UN refugee agency to aid newly arrived Sudanese in Central African Republic

1 June 2007
Sudanese refugees

The United Nations refugee agency has announced plans to delivery emergency aid to Sudanese refugees who have recently fled attacks in the Darfur region and crossed into the Central African Republic (CAR).

The United Nations refugee agency has announced plans to delivery emergency aid to Sudanese refugees who have recently fled attacks in the Darfur region and crossed into the Central African Republic (CAR).

The flow of refugees, which over the past two weeks has seen at least 1,500 Sudanese arrive in Sam Ouandja, is continuing, according to the UN High Commissioner for Refugees (UNHCR), which commissioned a registration team to travel to the area.

The team will take down names and other details of new arrivals at a special site set aside by local authorities for the refugees, the agency said in a news release.

UNHCR is preparing a first delivery of some 600 rolls of plastic sheeting – enough for 3,000 people – which the refugees will use to prepare temporary shelters. Other UN agencies are arranging the delivery of food, water and sanitation supplies.

On Monday, a team of UNHCR staff and representatives of other UN agencies and non-governmental organizations (NGOs) reported from Sam Ouandja that most new arrivals were women and children who had walked for 10 days from the town of Dafak in Darfur – a distance of some 200 kilometres. They had used paths which are accessible only on foot or by donkey.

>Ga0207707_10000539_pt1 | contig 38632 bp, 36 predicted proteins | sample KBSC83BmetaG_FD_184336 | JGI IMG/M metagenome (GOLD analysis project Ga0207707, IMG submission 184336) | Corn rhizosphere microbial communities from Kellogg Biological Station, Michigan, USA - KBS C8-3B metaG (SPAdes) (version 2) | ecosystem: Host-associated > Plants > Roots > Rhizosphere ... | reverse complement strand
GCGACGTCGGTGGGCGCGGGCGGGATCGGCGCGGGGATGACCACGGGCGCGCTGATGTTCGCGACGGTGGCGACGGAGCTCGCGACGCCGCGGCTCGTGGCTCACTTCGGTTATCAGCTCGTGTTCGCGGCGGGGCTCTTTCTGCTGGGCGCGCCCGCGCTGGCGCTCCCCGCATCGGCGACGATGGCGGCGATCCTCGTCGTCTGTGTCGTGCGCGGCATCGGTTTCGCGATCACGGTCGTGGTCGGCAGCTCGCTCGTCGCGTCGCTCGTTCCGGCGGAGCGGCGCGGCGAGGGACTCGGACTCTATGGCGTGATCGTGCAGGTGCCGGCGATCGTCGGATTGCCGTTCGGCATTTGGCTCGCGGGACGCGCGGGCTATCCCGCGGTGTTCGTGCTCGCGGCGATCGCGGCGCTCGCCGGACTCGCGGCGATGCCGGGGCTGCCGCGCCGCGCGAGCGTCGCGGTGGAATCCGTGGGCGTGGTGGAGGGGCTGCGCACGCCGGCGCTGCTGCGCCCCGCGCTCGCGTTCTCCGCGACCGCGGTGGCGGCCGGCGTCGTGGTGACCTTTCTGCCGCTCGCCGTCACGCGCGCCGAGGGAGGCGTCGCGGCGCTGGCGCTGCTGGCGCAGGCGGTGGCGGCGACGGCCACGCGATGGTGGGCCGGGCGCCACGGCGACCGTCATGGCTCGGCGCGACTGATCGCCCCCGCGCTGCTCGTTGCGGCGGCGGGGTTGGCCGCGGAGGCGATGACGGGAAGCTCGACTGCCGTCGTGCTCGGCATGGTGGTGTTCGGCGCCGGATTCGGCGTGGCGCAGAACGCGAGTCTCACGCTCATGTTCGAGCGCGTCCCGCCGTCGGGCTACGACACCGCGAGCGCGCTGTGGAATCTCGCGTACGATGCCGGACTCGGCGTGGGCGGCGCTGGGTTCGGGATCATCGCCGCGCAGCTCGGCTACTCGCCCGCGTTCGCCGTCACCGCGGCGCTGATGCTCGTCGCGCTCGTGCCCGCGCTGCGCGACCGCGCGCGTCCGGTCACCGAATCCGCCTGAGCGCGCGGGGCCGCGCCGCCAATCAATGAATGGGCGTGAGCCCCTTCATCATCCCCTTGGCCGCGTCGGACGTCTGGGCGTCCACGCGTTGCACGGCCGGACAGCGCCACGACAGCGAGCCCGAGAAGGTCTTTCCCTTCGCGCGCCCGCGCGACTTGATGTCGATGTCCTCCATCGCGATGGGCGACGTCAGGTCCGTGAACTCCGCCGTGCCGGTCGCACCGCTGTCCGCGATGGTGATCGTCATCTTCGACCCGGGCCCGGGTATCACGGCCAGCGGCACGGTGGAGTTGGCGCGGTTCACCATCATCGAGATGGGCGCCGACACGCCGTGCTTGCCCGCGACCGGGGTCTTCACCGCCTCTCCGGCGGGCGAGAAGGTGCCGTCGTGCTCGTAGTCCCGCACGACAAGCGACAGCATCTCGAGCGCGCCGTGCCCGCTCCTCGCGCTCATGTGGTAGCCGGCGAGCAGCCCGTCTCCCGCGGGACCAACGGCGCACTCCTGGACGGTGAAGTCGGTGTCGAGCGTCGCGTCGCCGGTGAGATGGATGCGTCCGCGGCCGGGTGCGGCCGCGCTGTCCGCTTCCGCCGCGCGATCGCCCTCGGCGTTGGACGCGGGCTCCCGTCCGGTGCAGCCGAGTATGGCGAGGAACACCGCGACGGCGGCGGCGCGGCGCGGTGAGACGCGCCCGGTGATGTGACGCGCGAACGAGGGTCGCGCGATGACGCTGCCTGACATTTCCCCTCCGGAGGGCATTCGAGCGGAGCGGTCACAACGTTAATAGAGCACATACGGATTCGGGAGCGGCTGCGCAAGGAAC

“I was touched by what I saw in Sam Ouandja,” said Bruno Geddo, UNHCR’s representative in CAR and leader of the inter-agency mission. “Women were collecting mangoes and the men were working on nearby farms to make some money. Many families had begun building makeshift houses. There was a spontaneous settlement coming up,” he said, adding that some refugees were selling their livestock.

Mr. Geddo said the refugees had described how their homes had been bombarded by an Antonov aircraft and helicopters and attacked on the ground by armed assailants whom they alleged were Arab janjaweed militiamen. The attacks, which took place between 12 and 18 May, drove people from Dafak, a town of some 15,000 inhabitants. The refugees said there were more air attacks as they fled.

Despite reports about the presence of armed groups among the refugees, “The joint mission did not find evidence of the presence of armed or otherwise suspicious elements in the group,” said Mr. Geddo. UNHCR has pledged to continue to monitor the situation closely.

The refugees said they would not return to Darfur until their safety could be guaranteed, according to the agency. Many expressed fear of further attacks and asked the CAR authorities to provide added protection in Sam Ouandja, which was attacked earlier this year by CAR rebels. The town suffers from a shortage of food and medical supplies. Schools are closed as many of the teachers fled last year.

CAR hosts some 8,200 refugees, mainly from the Sudan, the Democratic Republic of the Congo and Chad. There are also more than 200,000 internally displaced people in the country, UNHCR said.

Meanwhile in Geneva, Elizabeth Byrs of the UN Office for the Coordination of Humanitarian Affairs (OCHA) said the CAR is one of the most forgotten countries in the world and its humanitarian crisis seemed to be ignored by donor countries.

The Economy Minister of the Central African Republic, Sylvain Maliko, and the Humanitarian Coordinator and Resident Coordinator, Toby Lanzer, are touring a number of European capitals to draw the attention of officials to the situation.

On 30 per cent of the $80 million sought in the 2007 UN Appeal has been covered, Ms. Byrs said. Later this month, development partners will meet to address the situation ahead of a pledging conference planned for October.

 

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